In In re Straight Path Communications Inc. Consol. S’holder Litig., C.A. No. 2017-0486-SG (Del. Ch. June 25, 2018), the Court of Chancery, denied a motion to dismiss, finding that the transfer of an indemnification claim to the controller of a company was “sufficiently intertwined” with the company’s sale for the stockholders to make the Plaintiff’s claim a direct claim instead of a derivative claim. The Court stated that when a controller uses his control to extract a special benefit in a sale, at the expense of the consideration to the stockholders, both the injury and the recovery run directly in favor of the former stockholders. The Court also found that, the controller’s actions related to the purchase of the indemnification claim and other assets from the company for “a manifestly unfair price” were sufficient to state a viable claim for breach of fiduciary duties.
In 2013, IDT Corporation (“IDT”) spun off its subsidiary, Straight Path Communications Inc. (“Straight Path”), and distributed Straight Path common stock to IDT stockholders. As part of the spinoff, the companies entered into a Separation and Distribution Agreement which required IDT to indemnify Straight Path for any liabilities related to the pre-spinoff period. Subsequent to the spinoff, the Federal Communications Commission (“FCC”) began investigating IDT for certain pre-spinoff compliance issues (the “Indemnification Claim”). In early 2017, Straight Path entered into a Consent Decree with the FCC which left Straight Path with “no practical choice but to sell itself” and IDT recognized that it could face liability through its indemnification obligations to Straight Path. Straight Path then began to pursue a sale and formed a special committee of the board of directors to evaluate sale options (the “Special Committee”). The Special Committee decided to “preserve and pursue the [I]ndemnification [C]laim for the benefit of Straight Path’s stockholders” and started to plan the establishment of a litigation trust through which the Indemnification Claim could be pursued after the sale.
Howard Jonas (“Howard”), founder and chairman of IDT and Straight Path’s controlling stockholder, did not want the Indemnification Claim to survive the sale because a successful pursuit of the Indemnification Claim could bankrupt IDT. Howard, whose consent was necessary as Straight Path’s controlling stockholder, threatened to “blow up the sales process” if the Special Committee moved forward with preserving the Indemnification Claim. Due to Howard’s threats, the Special Committee signed a term sheet which would settle the Indemnification Claim and sell certain assets to IDT for a total of $16 million. Subsequently, Verizon entered into a merger agreement with Straight Path at a total enterprise value of $3.1 billion which resulted in the FCC being paid $614 million in accordance with the Consent Decree.
JDS1 and The Arbitrage Fund, common stockholders of Straight Path (the “Plaintiffs”), filed a class-action complaint, containing four counts, directly challenging the Verizon merger. Count I alleged that Howard breached his fiduciary duties as Straight path’s controlling stockholder by “using his position… to extract unique benefits from the sales process, to the detriment of the company’s minority stockholders.” Count II alleged that Davidi Jonas (“Davidi”), Howard’s son and Straight Path’s CEO, breached his fiduciary duties by providing confidential information to his father. Count III alleged that IDT aided and abetted the above breaches.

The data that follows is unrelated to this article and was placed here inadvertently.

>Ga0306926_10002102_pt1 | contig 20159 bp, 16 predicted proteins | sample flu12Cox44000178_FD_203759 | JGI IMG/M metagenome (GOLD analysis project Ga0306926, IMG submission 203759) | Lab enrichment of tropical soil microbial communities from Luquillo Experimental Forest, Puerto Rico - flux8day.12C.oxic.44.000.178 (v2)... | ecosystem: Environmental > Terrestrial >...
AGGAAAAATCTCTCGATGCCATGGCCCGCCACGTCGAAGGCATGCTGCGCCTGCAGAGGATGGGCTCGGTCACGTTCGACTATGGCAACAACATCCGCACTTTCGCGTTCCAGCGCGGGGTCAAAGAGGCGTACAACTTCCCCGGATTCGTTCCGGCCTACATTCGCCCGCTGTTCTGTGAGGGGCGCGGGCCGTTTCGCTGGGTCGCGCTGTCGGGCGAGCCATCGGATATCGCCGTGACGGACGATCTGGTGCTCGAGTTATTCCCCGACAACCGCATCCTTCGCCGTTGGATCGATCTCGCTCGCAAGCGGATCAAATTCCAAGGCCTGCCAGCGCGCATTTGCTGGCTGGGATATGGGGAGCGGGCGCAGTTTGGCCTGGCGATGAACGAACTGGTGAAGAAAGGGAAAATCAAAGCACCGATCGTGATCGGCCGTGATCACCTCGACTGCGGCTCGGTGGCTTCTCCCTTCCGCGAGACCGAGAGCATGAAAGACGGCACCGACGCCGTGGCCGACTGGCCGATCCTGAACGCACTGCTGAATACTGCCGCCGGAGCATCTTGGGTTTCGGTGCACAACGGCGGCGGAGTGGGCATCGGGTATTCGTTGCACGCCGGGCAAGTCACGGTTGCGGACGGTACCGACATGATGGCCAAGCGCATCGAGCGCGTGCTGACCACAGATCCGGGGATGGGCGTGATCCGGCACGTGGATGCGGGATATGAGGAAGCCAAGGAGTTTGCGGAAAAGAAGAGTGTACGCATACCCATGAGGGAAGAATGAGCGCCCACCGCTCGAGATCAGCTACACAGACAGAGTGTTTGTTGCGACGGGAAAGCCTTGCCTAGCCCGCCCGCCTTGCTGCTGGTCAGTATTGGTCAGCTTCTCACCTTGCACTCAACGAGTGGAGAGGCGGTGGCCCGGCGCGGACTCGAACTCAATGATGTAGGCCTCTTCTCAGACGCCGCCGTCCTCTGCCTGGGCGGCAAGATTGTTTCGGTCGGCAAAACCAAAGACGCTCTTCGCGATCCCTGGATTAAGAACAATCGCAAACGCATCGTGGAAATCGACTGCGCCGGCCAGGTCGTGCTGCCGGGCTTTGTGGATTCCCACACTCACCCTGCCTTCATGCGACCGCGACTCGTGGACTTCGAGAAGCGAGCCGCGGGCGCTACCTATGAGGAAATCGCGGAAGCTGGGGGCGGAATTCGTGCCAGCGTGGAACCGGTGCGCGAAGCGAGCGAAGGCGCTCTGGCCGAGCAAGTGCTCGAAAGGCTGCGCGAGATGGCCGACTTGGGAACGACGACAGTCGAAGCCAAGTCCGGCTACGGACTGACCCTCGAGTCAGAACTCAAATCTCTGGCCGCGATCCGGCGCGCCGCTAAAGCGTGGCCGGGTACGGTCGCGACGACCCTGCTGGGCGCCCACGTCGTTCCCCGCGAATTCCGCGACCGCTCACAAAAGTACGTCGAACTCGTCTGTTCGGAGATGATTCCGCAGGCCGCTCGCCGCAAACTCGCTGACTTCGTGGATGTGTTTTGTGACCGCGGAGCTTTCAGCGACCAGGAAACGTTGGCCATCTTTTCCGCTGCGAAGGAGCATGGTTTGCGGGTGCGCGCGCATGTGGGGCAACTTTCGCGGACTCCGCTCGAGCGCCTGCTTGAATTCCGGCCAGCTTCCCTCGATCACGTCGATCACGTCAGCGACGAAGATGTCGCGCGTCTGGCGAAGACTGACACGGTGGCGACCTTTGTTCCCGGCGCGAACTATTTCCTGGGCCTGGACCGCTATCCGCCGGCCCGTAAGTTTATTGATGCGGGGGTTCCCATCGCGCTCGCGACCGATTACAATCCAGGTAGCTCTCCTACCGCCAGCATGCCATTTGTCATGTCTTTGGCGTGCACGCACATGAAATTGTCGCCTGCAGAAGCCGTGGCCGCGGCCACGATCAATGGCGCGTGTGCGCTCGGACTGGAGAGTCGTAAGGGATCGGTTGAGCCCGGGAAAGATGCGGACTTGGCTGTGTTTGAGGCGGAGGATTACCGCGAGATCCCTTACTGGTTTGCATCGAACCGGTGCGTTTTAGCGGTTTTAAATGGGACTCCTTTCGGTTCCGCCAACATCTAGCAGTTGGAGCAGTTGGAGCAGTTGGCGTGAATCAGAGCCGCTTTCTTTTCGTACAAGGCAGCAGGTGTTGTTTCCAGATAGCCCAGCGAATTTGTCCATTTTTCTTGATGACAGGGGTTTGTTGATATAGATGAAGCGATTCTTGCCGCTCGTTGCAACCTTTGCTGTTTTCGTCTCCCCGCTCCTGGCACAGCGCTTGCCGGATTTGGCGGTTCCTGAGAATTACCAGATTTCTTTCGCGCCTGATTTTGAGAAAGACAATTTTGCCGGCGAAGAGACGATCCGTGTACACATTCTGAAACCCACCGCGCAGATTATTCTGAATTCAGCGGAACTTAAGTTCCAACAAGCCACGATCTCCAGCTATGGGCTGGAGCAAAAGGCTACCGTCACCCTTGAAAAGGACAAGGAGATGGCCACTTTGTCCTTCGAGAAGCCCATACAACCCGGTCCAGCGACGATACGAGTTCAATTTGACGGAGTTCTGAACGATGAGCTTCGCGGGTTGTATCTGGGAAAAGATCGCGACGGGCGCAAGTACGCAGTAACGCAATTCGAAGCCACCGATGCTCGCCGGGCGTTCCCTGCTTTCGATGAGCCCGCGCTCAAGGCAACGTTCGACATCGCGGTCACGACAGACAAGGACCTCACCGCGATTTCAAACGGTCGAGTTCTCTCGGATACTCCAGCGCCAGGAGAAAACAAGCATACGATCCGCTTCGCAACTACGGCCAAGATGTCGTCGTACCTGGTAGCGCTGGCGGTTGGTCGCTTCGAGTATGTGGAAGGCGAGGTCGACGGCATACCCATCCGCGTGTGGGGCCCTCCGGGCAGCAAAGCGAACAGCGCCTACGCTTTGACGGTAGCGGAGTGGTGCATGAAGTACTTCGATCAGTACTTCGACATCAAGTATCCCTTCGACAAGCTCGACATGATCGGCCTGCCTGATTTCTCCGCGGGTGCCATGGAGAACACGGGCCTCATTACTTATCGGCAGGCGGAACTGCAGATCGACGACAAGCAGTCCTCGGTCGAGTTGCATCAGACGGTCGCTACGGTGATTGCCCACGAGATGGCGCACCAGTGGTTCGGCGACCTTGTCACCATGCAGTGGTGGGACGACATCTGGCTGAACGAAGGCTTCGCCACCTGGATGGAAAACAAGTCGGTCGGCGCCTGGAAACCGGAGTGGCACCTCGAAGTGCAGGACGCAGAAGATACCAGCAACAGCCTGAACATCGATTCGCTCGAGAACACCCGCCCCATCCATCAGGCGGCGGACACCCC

The defendants, including Straight Path, IDT, Howard and Davidi, moved to dismiss and argued that the Plaintiffs’ claims were “derivative rather than direct, and that the derivative claims fail as a matter of law.” In order to determine whether the claims were direct or derivative, the Court considered “(1) who suffered the alleged harm (the corporation or the suing stockholders, individually); and (2) who would receive the benefit of any recovery or other remedy (the corporation or the stockholders, individually).” The Court determined that the allegations supported a reasonable inference that the stockholders, individually, had (1) suffered the alleged harm and (2) would receive the benefit of any recovery or remedy as Howard’s threats to the Special Committee “improperly diverted the merger consideration that otherwise would have gone to the stockholders.” Thus, the Straight Path stockholders “ended up receiving hundreds of millions of dollars less in merger consideration than they would have but for Howard’s disloyalty.” Therefore, the Court found that the Plaintiffs stated direct claims and that the Plaintiffs’ standing was not extinguished by the Verizon merger.
With respect to Count I, the Court, applying an entire fairness review, found that the Plaintiffs stated viable claims against Howard because he acted disloyal when he “conditioned his support for the merger on receiving unique, non-ratable benefits at the expense of the company’s minority stockholders” and threatened the Special Committee in order to extract such benefits. Similarly, with respect to Count II, the Court found that the Plaintiffs adequately alleged that Davidi had breached his fiduciary duties by acting disloyal to Straight Path when he supplied confidential information to Howard. Lastly, because the defendants’ sole argument for dismissing Count III was that neither Howard nor Davidi had breached their fiduciary duty, the Court found that Count III also survived based on the Court finding that Count I and Count II were adequately alleged.